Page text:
So far, 2022 has been what nearly all Formula 1 fans have been desperately praying for over the last few years. Yes, it’s great to see a dominant force rise to the top and then spend a few years proving that it wasn’t a fluke, but after eight years in a row, it gets somewhat monotonous.

Dear God, please don’t let Mercedes win this year.

With the rather sweeping changes that were introduced for the season, the iron grip that Mercedes has had for so long has finally been broken. Thank. Fucking. God!

The Mercedes team undoubtedly deserves all the respect it’s earned during its tenure as the undisputed juggernaut in the world’s highest tier of motor-racing. Its most recognizable stars (Lewis Hamilton and team principal, Toto Wolff), and everyone else at Mercedes, didn’t get to where they are by chance.

My hat is off to them, and I have every faith that they’ll be back on top before too long. But I’m so glad they’re not there right now.

Though the recent developments have indeed had an immediate effect, it’s not exactly as if they’ve completely scrambled the pecking order. The same three teams (Red Bull, Ferrari, and Mercedes) are still fighting for the top three spots, but this year, either Ferrari or Red Bull will almost certainly come out on top. And it shouldn’t be due to any massive blunders committed (or bribes taken?) by race officials in the championship race, either. We hope.

Still the top dogs of Formula 1

The modifications to the cars has been the biggest highlight of the season for sure, but there have also been some exciting goings-on not directly related to the technological transformations as well.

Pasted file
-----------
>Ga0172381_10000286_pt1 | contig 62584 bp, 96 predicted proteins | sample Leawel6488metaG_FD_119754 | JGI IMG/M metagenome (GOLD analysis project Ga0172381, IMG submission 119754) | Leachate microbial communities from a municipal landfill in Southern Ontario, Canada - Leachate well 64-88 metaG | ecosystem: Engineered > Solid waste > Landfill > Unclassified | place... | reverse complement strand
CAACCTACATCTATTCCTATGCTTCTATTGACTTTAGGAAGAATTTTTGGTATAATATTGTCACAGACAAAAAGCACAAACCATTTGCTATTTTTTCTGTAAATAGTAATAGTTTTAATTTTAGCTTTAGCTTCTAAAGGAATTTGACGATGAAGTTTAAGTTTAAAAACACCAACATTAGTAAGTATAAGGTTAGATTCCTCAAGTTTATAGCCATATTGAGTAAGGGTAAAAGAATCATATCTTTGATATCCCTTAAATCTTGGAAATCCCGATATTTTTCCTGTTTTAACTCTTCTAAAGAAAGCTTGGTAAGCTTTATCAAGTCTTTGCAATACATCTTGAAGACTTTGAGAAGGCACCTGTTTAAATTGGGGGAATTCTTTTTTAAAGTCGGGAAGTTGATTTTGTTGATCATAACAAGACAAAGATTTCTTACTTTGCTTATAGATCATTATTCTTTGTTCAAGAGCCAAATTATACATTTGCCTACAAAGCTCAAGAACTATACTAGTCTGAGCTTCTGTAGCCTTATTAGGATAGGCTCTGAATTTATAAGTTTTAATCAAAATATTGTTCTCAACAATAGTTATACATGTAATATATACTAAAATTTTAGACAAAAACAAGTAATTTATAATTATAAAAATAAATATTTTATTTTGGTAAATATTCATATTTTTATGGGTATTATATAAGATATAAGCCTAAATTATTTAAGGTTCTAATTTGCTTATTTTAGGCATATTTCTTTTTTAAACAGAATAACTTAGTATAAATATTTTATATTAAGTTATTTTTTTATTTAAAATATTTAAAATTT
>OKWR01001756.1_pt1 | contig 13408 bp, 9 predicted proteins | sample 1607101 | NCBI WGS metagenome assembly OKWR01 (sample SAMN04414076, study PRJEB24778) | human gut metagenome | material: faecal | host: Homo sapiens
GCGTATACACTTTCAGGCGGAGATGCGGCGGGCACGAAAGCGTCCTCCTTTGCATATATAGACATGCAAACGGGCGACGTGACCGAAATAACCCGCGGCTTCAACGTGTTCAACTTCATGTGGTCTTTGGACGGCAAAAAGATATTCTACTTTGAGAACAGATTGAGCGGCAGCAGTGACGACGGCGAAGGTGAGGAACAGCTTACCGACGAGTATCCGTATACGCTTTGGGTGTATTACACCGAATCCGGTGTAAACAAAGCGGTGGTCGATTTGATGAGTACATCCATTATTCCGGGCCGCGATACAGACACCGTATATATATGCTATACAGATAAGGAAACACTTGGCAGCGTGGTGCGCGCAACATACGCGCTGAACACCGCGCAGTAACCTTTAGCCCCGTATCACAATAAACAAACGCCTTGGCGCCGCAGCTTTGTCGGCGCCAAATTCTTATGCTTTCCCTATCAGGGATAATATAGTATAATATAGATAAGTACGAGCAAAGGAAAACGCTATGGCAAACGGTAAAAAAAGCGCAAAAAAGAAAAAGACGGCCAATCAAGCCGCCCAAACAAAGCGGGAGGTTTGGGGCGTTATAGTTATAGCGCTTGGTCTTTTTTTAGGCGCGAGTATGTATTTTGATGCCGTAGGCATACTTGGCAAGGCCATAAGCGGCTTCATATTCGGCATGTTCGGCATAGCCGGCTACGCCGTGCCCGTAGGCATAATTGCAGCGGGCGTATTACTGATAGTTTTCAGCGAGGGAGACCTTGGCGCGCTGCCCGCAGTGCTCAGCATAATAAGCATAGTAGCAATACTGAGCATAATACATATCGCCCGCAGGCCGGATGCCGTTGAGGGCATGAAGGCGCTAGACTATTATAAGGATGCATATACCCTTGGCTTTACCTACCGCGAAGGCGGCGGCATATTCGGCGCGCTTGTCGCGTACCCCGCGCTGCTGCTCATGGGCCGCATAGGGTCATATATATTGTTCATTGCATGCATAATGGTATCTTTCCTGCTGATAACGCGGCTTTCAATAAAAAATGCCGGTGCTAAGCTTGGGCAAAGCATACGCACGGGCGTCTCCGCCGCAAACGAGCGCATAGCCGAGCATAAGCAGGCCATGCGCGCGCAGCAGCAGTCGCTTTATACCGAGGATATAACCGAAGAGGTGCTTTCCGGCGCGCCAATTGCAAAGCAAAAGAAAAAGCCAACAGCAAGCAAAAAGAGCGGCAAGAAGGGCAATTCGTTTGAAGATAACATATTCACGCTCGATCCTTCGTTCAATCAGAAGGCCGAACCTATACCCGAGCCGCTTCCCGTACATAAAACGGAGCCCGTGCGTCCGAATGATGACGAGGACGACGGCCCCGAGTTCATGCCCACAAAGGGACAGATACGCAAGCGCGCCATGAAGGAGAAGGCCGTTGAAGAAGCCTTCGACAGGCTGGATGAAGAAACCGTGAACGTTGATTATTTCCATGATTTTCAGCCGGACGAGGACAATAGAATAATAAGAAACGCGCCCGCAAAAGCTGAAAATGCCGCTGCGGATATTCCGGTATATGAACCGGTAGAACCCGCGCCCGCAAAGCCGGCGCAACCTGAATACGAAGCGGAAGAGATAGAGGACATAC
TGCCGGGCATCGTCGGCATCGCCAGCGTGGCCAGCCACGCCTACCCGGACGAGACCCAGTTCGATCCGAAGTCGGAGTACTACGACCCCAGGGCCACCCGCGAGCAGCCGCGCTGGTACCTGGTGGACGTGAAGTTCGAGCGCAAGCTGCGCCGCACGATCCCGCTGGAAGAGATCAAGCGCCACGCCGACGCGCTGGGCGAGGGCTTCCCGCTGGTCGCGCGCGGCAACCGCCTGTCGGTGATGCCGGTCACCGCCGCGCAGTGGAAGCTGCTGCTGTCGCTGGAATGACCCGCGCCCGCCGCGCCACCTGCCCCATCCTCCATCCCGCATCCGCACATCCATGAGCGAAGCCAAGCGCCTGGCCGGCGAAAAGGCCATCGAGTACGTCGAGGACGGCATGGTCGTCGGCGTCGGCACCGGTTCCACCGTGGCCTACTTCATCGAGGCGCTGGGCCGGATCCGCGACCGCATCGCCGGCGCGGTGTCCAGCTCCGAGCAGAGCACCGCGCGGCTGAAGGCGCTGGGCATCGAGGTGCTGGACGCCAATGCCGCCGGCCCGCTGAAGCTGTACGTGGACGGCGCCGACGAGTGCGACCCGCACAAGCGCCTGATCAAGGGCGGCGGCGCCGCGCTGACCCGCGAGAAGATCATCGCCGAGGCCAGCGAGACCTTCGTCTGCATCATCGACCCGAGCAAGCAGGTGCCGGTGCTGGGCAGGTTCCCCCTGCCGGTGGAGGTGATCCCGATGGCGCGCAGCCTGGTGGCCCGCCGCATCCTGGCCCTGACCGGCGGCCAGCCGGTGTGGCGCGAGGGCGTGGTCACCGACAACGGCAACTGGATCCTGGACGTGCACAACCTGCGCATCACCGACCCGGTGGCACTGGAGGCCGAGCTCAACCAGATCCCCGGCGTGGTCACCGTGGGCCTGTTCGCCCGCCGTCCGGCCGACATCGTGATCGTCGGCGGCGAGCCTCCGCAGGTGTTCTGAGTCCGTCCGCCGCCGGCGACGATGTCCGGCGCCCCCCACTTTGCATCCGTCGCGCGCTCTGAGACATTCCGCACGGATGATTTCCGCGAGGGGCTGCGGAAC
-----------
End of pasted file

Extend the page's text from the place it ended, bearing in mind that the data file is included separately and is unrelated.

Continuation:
George Russell finally got moved from the basement-dwelling Williams team up to Mercedes, and he’s crushing it. At the time of this piece (seven races in), Russell has placed in the top five at every outing. Which begs the question, what the hell his seven-time world champion teammate, Lewis Hamilton, is doing in his car? But that’s a topic I’ll be covering in its own post.

Russell got a seat at Mercedes because, after five years as the absolute best second-seat driver any team could ever hope to have, Valterri Bottas got bumped. However, seemingly unfazed, the amazing Finn hopped right into an Alfa Romeo (the ninth-place team last year), and is driving the wheels off of it. Alfa Romeo is currently in fifth position, with Bottas scoring all but one of the team’s points. There’s no question of his talent whatsoever.

I have to admit, I may become emotional if Bottas wins a championship.

Russell and Bottas aren’t the only great driver stories this year, however; just look at Sergio Perez, the most successful F1 driver ever out of Mexico. He’s currently third in the driver’s standings and shows no signs of taking his foot off the gas. Considering that he didn’t know if he’d have a seat in 2021, the fact that he’s winning races with Red Bull this year is fantastic news. I was in Guadalajara the day he won at Monaco, and let’s just say, people were celebrating. As they had every right to.

Then, on the flip sides of the above coins, there are a few stories that, positive changes to the sport or not, don’t seem to be going that well.

One resounding misfire is the scenario at McLaren, where the supposed stud, Daniel Ricciardo, was brought in to add his overrated skills to the team. I’m assuming the idea at McLaren was for them to join the ranks of the top outfits with two star drivers. That strong one-two punch greatly increases the odds of success, something a motivational rivalry between Ricciardo and Lando Norris should have accomplished. I guess. No such thing has occurred.